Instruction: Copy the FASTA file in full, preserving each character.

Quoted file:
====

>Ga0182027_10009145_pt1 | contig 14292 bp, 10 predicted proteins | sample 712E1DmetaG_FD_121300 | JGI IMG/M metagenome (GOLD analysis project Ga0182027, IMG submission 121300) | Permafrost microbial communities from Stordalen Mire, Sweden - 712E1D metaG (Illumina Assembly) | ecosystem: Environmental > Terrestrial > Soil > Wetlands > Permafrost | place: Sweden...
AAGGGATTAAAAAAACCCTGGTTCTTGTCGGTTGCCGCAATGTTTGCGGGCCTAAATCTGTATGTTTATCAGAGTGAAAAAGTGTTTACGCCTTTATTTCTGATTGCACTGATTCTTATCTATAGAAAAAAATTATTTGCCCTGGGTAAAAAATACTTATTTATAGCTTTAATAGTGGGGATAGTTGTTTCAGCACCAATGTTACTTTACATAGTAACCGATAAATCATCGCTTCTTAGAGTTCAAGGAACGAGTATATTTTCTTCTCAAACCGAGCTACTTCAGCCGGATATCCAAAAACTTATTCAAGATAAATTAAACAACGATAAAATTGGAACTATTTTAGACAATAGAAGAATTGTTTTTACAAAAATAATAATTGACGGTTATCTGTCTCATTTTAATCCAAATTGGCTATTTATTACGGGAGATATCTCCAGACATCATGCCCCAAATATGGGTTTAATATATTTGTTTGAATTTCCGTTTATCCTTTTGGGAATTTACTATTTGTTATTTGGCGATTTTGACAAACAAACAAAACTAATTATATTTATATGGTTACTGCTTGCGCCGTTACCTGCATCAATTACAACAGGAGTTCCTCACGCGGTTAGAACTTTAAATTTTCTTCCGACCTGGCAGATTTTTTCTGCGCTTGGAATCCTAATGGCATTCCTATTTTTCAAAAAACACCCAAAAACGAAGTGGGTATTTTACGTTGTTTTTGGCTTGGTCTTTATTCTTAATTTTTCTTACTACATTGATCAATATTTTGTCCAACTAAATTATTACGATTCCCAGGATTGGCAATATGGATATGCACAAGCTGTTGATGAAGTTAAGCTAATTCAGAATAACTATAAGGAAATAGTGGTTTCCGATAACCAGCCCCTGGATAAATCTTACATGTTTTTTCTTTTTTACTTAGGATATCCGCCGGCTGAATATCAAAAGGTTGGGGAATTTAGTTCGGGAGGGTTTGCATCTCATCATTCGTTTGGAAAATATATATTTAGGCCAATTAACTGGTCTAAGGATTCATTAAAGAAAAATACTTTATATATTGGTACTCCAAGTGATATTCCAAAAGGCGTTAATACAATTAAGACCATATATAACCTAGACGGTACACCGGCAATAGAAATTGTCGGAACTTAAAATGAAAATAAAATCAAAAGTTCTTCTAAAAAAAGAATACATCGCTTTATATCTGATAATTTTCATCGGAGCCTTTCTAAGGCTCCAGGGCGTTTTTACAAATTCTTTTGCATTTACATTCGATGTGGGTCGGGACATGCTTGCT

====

>Ga0182027_10009145_pt1 | contig 14292 bp, 10 predicted proteins | sample 712E1DmetaG_FD_121300 | JGI IMG/M metagenome (GOLD analysis project Ga0182027, IMG submission 121300) | Permafrost microbial communities from Stordalen Mire, Sweden - 712E1D metaG (Illumina Assembly) | ecosystem: Environmental > Terrestrial > Soil > Wetlands > Permafrost | place: Sweden...
AAGGGATTAAAAAAACCCTGGTTCTTGTCGGTTGCCGCAATGTTTGCGGGCCTAAATCTGTATGTTTATCAGAGTGAAAAAGTGTTTACGCCTTTATTTCTGATTGCACTGATTCTTATCTATAGAAAAAAATTATTTGCCCTGGGTAAAAAATACTTATTTATAGCTTTAATAGTGGGGATAGTTGTTTCAGCACCAATGTTACTTTACATAGTAACCGATAAATCATCGCTTCTTAGAGTTCAAGGAACGAGTATATTTTCTTCTCAAACCGAGCTACTTCAGCCGGATATCCAAAAACTTATTCAAGATAAATTAAACAACGATAAAATTGGAACTATTTTAGACAATAGAAGAATTGTTTTTACAAAAATAATAATTGACGGTTATCTGTCTCATTTTAATCCAAATTGGCTATTTATTACGGGAGATATCTCCAGACATCATGCCCCAAATATGGGTTTAATATATTTGTTTGAATTTCCGTTTATCCTTTTGGGAATTTACTATTTGTTATTTGGCGATTTTGACAAACAAACAAAACTAATTATATTTATATGGTTACTGCTTGCGCCGTTACCTGCATCAATTACAACAGGAGTTCCTCACGCGGTTAGAACTTTAAATTTTCTTCCGACCTGGCAGATTTTTTCTGCGCTTGGAATCCTAATGGCATTCCTATTTTTCAAAAAACACCCAAAAACGAAGTGGGTATTTTACGTTGTTTTTGGCTTGGTCTTTATTCTTAATTTTTCTTACTACATTGATCAATATTTTGTCCAACTAAATTATTACGATTCCCAGGATTGGCAATATGGATATGCACAAGCTGTTGATGAAGTTAAGCTAATTCAGAATAACTATAAGGAAATAGTGGTTTCCGATAACCAGCCCCTGGATAAATCTTACATGTTTTTTCTTTTTTACTTAGGATATCCGCCGGCTGAATATCAAAAGGTTGGGGAATTTAGTTCGGGAGGGTTTGCATCTCATCATTCGTTTGGAAAATATATATTTAGGCCAATTAACTGGTCTAAGGATTCATTAAAGAAAAATACTTTATATATTGGTACTCCAAGTGATATTCCAAAAGGCGTTAATACAATTAAGACCATATATAACCTAGACGGTACACCGGCAATAGAAATTGTCGGAACTTAAAATGAAAATAAAATCAAAAGTTCTTCTAAAAAAAGAATACATCGCTTTATATCTGATAATTTTCATCGGAGCCTTTCTAAGGCTCCAGGGCGTTTTTACAAATTCTTTTGCATTTACATTCGATGTGGGTCGGGACATGCTTGCT